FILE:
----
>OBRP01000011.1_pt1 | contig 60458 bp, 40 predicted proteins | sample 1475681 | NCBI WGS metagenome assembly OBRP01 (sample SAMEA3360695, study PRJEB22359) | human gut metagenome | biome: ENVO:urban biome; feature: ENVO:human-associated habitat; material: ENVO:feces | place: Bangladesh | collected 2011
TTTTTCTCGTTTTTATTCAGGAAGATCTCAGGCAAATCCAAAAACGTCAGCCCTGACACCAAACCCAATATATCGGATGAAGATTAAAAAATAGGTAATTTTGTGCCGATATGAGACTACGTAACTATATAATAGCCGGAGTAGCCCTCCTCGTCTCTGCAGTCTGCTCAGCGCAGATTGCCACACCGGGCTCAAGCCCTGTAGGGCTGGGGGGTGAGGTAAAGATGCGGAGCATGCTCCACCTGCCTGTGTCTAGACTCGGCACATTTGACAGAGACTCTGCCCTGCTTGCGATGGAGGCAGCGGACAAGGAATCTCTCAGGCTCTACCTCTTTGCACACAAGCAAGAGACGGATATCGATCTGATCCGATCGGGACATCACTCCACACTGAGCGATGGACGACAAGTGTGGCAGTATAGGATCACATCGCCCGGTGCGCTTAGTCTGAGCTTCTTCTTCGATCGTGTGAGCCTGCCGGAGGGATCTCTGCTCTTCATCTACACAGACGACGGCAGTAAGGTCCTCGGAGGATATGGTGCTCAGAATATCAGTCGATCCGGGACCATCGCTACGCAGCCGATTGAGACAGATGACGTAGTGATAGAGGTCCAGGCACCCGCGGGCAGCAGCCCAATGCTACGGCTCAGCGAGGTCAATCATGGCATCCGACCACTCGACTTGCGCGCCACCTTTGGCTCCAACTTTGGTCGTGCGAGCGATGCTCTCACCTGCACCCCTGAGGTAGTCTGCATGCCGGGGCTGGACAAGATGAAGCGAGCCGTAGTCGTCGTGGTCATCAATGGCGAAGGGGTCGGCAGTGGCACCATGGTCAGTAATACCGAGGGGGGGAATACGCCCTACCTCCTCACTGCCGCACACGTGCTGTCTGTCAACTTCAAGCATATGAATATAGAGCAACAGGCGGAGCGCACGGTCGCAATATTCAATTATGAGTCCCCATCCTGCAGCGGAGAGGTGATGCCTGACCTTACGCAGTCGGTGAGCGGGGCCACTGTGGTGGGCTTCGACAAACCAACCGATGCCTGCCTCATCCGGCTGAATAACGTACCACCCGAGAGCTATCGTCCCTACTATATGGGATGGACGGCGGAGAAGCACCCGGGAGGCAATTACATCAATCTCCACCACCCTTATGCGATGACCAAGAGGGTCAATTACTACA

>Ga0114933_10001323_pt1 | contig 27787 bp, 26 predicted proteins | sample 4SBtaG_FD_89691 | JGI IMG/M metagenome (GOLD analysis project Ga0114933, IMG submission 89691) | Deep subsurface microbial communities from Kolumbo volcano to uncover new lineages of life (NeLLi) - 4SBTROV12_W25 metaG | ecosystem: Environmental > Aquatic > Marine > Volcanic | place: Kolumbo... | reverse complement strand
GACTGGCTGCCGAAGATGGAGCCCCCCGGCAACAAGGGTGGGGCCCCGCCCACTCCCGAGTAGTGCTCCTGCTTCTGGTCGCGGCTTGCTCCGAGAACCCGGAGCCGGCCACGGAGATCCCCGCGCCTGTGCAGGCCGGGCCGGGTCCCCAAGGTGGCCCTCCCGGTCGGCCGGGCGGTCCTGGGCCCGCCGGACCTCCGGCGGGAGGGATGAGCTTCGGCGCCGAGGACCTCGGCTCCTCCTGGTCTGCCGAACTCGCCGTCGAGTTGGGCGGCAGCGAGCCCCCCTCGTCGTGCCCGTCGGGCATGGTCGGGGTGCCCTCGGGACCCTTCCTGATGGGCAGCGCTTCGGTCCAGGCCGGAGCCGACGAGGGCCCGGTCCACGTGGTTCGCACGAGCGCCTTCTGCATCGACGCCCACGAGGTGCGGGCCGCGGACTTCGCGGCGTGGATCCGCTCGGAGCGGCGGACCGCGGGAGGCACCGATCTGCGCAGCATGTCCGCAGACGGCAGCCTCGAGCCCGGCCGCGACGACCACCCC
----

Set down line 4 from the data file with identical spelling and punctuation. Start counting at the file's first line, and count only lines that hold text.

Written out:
GACTGGCTGCCGAAGATGGAGCCCCCCGGCAACAAGGGTGGGGCCCCGCCCACTCCCGAGTAGTGCTCCTGCTTCTGGTCGCGGCTTGCTCCGAGAACCCGGAGCCGGCCACGGAGATCCCCGCGCCTGTGCAGGCCGGGCCGGGTCCCCAAGGTGGCCCTCCCGGTCGGCCGGGCGGTCCTGGGCCCGCCGGACCTCCGGCGGGAGGGATGAGCTTCGGCGCCGAGGACCTCGGCTCCTCCTGGTCTGCCGAACTCGCCGTCGAGTTGGGCGGCAGCGAGCCCCCCTCGTCGTGCCCGTCGGGCATGGTCGGGGTGCCCTCGGGACCCTTCCTGATGGGCAGCGCTTCGGTCCAGGCCGGAGCCGACGAGGGCCCGGTCCACGTGGTTCGCACGAGCGCCTTCTGCATCGACGCCCACGAGGTGCGGGCCGCGGACTTCGCGGCGTGGATCCGCTCGGAGCGGCGGACCGCGGGAGGCACCGATCTGCGCAGCATGTCCGCAGACGGCAGCCTCGAGCCCGGCCGCGACGACCACCCC